Before the release of its latest expansion, "Destiny 2" was reportedly seeing a significant drop in the number of players. It was allegedly due to the lack of content and problems with certain gameplay mechanics. While the developer was quick to make some adjustments along the way, it was apparently too late to salvage the dwindling fan base.
However, with the release of "Destiny 2: Shadowkeep" this month, Bungie just reported a huge influx of new and returning players at launch. This eventually caused an unscheduled server downtime after too many accounts were logging in to play the sci-fi shooter.
According to the game studio, it was a necessary step because, at its peak, there were supposedly more than 200,000 users logged in. The fact that even more players were attempting to log in and play, Bungie felt it was time to take precautionary measures to avoid overloading the system.
A tweet from the developer stated: "'Destiny 1' and 'Destiny 2' are being taken offline for emergency maintenance."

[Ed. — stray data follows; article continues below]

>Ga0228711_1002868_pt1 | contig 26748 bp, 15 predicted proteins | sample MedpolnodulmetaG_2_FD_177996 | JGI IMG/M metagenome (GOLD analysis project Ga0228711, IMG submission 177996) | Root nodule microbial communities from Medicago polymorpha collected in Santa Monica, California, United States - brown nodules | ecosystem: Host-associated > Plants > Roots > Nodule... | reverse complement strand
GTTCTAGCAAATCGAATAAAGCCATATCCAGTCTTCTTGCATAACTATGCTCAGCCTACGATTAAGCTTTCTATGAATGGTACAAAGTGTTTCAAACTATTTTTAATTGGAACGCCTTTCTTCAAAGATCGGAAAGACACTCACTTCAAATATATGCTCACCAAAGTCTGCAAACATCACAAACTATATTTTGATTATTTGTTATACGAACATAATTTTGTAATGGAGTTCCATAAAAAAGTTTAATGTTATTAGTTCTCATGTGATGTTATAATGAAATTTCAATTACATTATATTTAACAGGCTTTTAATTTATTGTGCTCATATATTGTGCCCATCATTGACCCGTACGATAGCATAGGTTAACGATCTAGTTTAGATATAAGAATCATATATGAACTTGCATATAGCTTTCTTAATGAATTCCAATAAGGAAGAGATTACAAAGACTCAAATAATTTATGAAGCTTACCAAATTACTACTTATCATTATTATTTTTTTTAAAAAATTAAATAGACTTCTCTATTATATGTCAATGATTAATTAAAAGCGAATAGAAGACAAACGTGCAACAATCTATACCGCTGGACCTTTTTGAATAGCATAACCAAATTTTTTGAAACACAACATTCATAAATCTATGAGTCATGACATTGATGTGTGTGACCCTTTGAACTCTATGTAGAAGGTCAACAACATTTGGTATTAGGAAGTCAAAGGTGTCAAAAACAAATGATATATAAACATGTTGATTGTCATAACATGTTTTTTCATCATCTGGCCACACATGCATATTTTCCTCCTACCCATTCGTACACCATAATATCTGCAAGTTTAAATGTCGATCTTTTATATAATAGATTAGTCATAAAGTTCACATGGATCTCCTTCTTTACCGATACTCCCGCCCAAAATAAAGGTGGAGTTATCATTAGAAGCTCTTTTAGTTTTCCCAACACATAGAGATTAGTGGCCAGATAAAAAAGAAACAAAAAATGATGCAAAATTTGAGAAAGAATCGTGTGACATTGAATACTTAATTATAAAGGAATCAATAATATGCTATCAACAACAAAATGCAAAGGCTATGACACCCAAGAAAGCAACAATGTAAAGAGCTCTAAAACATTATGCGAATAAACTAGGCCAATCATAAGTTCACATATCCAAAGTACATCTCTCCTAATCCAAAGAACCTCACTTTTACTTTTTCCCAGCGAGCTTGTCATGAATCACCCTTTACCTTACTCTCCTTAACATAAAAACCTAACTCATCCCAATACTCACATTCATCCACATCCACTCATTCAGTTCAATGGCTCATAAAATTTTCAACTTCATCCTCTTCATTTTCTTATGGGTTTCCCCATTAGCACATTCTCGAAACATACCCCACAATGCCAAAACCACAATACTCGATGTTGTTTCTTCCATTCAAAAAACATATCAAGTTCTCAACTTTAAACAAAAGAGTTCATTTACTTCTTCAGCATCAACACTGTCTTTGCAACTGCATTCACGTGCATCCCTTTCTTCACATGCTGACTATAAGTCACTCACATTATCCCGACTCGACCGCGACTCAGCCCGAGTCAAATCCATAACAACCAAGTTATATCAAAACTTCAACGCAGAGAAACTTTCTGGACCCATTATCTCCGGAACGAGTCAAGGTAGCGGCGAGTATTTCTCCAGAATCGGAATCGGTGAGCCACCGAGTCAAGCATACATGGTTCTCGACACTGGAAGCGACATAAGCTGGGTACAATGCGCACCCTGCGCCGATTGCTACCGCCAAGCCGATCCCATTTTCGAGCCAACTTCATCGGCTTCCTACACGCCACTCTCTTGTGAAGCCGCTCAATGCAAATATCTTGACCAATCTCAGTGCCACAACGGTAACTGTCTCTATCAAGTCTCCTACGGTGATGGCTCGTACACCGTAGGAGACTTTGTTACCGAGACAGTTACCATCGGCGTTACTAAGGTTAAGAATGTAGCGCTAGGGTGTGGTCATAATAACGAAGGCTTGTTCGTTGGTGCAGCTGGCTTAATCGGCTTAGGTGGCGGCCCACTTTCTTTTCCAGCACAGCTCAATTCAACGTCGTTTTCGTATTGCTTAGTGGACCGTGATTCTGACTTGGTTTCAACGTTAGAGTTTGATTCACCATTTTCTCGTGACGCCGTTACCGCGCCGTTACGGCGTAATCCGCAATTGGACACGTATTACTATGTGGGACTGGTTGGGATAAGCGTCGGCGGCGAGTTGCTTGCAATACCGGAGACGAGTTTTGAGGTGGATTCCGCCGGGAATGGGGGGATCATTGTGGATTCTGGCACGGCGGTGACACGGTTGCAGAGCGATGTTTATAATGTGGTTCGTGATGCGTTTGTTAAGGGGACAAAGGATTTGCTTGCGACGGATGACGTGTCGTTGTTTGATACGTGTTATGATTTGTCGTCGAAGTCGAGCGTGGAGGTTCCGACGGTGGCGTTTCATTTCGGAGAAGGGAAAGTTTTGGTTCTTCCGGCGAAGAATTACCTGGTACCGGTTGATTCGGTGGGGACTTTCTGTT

At the time of writing this, the game servers should be up and running to allow gamers to sign back in. However, it was indicated that the waiting time might be longer than normal due to mostly a large number of users concurrently logging in.
IGN further points out that Bungie confirms players are encountering "Beaver and "Weasel" error codes upon login. The former comes up when the player's game system cannot communicate with another player's console. Meanwhile, the latter supposedly comes up if the users attempt to log into multiple platforms at once.
Cross-save functionality was recently added to allow "Destiny 2" players to share their progress across the PC, Xbox One and PlayStation 4. It should be noted that the cross-save option does not allow gamers on different systems to play together. Only the characters, items and progress are uploaded to the servers. This makes it convenient for gamers who own more than one platform to continue where they left off.
"Shadowkeep" is the first major expansion for "Destiny 2" entirely helmed by Bungie. After splitting ways with Activision earlier this year, journalists pointed out that the decision could benefit gamers. Shortly thereafter, it was revealed that the shared-world shooter will adopt a free-to-play platform where gamers can just purchase the content they want.